Our old friend Lou Dobbs is at it again.
Last Thursday, after stories about our latest hate group count ran around the nation, Dobbs offered CNN’s viewers his own peculiar take. He started by sneering at the scores of “media organizations” that he said were “just lapping it up,” and then told his viewers that the Southern Poverty Law Center report — documenting an increase in hate groups in 2008 — “could be an outright distortion.”
That’s about the place where Dobbs, assisted by reporter Kitty Pilgrim, started his own series of distortions. (A little background for the uninitiated: Dobbs has been angry at SPLC, calling us “fascists” and all kinds of other cruel and unusual names, ever since we began to criticize his falsehoods about immigrants several years back. After a long exegesis of our battle with the host of CNN’s “Lou Dobbs Tonight,” New York Times financial columnist David Leonhardt concluded in print that Dobbs “has a somewhat flexible relationship with reality.” Dobbs had insisted on defending a false claim about immigrants and leprosy and was widely mocked as a result. Leonhardt continued: “The problem with Mr. Dobbs is that he mixes opinion and untruths. He is the heir to the nativist tradition that has long used fiction and conspiracy theories as a weapon against the Irish, the Italians, the Chinese, the Jews and, now, the Mexicans.”)
First, Pilgrim promoted me to “the director of the Southern Poverty Law Center,” a career leap also “reported” by Dobbs, who made me “the head” of SPLC — much, I assume, to the chagrin of my apparently former boss, Richard Cohen.
Then Pilgrim launched into a bizarre “report” in which she said the FBI has no definition of a “hate group” and, moreover, does not “monitor individuals or groups of individuals based on what they think or say.” Although both Pilgrim and Dobbs wore shocked expressions at that revelation — they apparently felt that if the FBI wasn’t “monitoring” the groups, then neither should the SPLC — anyone with a minimum of knowledge about federal law enforcement knows that agencies are prohibited from monitoring groups based on their political ideas. Only when evidence of a crime or planned crime is found can the agencies begin investigations of any kind. If the FBI indeed investigated groups without evidence of criminality, we would be the first to object. The COINTELPRO scandal of the 1970s showed what can happen when agencies like the FBI are allowed to “monitor” groups simply because of their ideas.
Pilgrim went on to accuse the SPLC of having an “utterly fuzzy” definition of a hate group because it relied on the group’s ideology, as Dobbs vigorously nodded his agreement. But neither suggested any groups that had been wrongly listed because of that definition or suggested an alternative definition. Was it the Knights of the Ku Klux Klan that should have been excluded? The National Socialist Movement? The Aryan Nations? Sons of Adolf Hitler, perhaps? We don’t know, because neither Pilgrim nor Dobbs would say.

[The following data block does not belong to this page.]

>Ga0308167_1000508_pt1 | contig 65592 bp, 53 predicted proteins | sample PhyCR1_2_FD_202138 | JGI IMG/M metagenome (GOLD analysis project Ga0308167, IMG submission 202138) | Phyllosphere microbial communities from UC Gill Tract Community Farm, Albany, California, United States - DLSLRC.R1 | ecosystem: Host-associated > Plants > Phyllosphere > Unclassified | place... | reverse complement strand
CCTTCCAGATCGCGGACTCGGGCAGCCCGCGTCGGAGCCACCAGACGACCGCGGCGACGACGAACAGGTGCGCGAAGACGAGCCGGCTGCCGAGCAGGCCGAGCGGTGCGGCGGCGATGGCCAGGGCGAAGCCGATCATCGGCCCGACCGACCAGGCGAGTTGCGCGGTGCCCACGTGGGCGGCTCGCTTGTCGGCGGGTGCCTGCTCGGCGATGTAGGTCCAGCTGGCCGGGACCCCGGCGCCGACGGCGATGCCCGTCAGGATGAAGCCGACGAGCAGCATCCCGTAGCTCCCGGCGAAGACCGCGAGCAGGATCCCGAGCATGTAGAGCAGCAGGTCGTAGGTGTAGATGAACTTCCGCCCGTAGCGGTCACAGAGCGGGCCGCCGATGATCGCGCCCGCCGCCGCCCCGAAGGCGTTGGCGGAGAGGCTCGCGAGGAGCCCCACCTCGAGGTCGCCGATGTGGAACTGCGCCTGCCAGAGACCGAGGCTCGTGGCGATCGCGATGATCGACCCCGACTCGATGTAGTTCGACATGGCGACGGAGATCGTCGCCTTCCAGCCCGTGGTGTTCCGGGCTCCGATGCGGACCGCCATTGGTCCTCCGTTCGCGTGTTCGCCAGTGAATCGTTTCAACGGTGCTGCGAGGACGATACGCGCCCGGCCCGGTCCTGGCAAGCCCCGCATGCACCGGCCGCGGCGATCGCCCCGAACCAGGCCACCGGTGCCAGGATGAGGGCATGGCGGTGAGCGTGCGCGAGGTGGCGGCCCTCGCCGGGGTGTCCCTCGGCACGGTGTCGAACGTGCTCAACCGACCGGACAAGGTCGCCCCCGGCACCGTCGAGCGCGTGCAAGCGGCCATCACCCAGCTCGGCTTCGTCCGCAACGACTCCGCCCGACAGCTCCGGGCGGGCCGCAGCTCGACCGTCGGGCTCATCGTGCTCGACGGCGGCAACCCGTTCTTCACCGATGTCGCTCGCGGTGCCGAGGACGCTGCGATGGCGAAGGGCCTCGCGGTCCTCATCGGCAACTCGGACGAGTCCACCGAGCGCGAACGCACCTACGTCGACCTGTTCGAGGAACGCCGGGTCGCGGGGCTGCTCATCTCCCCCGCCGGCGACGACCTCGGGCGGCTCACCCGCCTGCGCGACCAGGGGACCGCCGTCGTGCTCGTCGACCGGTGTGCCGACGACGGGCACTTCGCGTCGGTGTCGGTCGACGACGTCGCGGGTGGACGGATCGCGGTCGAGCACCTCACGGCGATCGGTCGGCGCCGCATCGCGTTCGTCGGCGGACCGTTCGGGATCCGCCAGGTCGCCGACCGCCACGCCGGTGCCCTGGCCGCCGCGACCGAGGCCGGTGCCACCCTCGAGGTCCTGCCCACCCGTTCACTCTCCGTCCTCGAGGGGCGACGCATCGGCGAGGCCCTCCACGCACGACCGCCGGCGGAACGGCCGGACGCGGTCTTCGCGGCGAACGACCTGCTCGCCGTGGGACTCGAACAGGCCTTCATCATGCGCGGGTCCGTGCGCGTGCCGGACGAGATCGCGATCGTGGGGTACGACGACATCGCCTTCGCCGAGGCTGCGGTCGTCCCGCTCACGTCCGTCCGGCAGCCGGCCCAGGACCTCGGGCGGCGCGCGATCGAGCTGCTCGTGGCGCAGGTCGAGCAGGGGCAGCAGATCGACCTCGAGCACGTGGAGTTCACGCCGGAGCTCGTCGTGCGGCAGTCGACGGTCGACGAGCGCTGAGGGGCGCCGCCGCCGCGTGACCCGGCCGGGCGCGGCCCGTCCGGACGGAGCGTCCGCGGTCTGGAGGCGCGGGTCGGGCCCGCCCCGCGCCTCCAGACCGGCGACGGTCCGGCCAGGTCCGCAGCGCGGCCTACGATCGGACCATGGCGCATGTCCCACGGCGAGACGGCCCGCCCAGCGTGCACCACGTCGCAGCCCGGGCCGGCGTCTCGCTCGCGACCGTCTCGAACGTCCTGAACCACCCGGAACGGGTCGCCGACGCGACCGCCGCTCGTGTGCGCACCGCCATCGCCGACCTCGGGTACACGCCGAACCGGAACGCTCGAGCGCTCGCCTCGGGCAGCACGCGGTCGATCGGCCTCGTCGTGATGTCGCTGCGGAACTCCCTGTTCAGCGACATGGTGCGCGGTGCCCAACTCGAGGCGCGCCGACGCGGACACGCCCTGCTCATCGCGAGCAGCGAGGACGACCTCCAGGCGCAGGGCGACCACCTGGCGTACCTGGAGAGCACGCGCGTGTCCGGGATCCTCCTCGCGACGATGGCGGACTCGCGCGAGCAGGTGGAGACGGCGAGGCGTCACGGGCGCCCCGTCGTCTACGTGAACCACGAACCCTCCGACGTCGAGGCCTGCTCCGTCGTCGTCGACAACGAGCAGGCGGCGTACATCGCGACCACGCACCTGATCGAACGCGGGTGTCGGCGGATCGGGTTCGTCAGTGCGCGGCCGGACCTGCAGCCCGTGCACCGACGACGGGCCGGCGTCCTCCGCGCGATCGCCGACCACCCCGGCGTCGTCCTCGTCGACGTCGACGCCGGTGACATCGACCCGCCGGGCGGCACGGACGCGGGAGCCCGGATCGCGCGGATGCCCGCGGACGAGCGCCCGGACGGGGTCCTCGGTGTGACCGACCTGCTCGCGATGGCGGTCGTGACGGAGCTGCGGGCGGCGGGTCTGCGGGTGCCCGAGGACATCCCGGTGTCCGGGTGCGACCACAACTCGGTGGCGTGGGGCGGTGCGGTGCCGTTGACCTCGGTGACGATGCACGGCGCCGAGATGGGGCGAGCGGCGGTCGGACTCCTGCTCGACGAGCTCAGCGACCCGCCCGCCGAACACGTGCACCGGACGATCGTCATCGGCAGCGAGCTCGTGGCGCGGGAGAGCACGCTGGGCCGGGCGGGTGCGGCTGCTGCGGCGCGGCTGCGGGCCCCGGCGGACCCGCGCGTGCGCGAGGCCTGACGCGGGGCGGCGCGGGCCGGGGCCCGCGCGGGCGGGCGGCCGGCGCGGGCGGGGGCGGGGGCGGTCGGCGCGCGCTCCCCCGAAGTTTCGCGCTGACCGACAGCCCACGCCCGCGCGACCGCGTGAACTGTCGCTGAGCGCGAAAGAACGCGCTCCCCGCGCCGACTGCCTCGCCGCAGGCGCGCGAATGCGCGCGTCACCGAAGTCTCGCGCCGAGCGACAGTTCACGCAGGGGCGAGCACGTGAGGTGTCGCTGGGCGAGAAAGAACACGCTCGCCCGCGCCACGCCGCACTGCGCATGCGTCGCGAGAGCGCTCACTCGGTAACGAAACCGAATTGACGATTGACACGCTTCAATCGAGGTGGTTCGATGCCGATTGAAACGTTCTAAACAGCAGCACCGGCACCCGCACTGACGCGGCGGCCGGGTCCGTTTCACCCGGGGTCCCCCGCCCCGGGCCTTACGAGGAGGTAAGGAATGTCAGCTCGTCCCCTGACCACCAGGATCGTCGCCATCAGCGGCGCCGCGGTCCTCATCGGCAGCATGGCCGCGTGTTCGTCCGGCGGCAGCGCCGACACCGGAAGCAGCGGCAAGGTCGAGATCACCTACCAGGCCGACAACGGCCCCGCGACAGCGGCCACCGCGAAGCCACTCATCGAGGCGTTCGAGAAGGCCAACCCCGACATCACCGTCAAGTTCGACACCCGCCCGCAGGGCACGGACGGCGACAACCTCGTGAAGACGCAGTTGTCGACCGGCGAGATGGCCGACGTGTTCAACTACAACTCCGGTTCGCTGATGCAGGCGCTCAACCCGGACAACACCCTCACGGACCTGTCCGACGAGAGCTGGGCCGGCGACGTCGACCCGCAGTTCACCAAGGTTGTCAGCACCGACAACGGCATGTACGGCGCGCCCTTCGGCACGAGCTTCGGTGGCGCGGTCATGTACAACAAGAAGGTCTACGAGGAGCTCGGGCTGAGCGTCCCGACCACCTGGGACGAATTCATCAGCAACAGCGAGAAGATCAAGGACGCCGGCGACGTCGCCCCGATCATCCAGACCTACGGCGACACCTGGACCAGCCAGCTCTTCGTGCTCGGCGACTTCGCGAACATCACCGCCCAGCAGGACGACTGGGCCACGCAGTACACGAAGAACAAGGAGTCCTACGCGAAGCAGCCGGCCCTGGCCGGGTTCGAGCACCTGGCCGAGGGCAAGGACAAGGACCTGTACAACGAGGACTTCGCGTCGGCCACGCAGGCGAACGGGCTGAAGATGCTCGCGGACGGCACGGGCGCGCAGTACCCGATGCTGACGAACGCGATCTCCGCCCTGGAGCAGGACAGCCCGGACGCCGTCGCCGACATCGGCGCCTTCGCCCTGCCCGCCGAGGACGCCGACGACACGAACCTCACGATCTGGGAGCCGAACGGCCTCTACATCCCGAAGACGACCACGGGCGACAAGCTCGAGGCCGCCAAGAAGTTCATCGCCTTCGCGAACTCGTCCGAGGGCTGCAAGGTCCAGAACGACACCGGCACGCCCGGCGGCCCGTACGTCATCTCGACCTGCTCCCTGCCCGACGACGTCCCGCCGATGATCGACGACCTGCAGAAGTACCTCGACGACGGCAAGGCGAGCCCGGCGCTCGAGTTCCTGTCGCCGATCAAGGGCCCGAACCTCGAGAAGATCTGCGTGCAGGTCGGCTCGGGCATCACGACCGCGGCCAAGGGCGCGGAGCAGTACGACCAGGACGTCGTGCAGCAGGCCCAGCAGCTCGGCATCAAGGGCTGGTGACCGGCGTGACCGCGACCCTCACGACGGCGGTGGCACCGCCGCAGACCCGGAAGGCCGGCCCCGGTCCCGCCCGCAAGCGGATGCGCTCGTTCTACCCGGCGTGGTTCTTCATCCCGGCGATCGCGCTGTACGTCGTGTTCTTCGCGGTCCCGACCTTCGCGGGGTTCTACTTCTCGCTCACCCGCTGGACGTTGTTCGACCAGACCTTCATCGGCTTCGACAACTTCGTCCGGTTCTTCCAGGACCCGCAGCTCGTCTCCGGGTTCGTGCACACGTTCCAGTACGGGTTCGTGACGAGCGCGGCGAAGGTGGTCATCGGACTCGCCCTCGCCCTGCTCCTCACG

Next, Dobbs and Pilgrim hauled out the FBI’s national hate crime statistics — presumably to show that the number of hate groups could not be going up if hate crimes were going down (although it’s well known that more than 95% of hate crimes are carried out by people who do not belong to hate groups). Those statistics run from 1992 to 2007, the latest available. But for some peculiar reason, Dobbs and Pilgrim chose to highlight the total number of incidents from just two years — 1995 and 2007. They then pointed out that hate crimes had actually decreased by about 4% in that period (they also bolstered their case a bit by falsely claiming that the 1995 number was 7,974 when it was actually 7,947). Why did they choose 1995 for their early number? Well, if they chose 1994, the number of hate crimes would have been 5,987 — and that wouldn’t have worked too well for their propaganda, seeing as how that would mean a 28.5% increase by 2007. In fact, every year before 1995 — 1994, 1993 and 1992 — would have produced increases when compared to 2007 instead of decreases. Go figure!
Also unmentioned by the intrepid “Lou Dobbs Tonight” team was the fact that virtually all scholars of hate crimes have long known that the numbers reported by the FBI are artificially low for a number of reasons. In fact, the Department of Justice published an important study in 2005 showing that the real level of hate crime in America was more than 190,000 incidents per year. So whether they are going up or down, the hate crime numbers are very high by any standard.
Toward the end, Dobbs went after me personally (full disclosure: it was hardly the first time), saying that it was “pretty pitiful” that I could say that conditions “favor the growth of hate groups” but not offer proof of increasing recruitment. His idea seems to be that if SPLC cannot “prove” recruiting gains, then we must be lying about the growth in the number of hate groups and conditions affecting future growth.
And then it was time for one final swipe at his media colleagues. “And I know a lot of news organizations are picking up and going with this,” Dobbs said with a disgusted look, “because they think it’s a ratings grabber.” Not like you, Lou.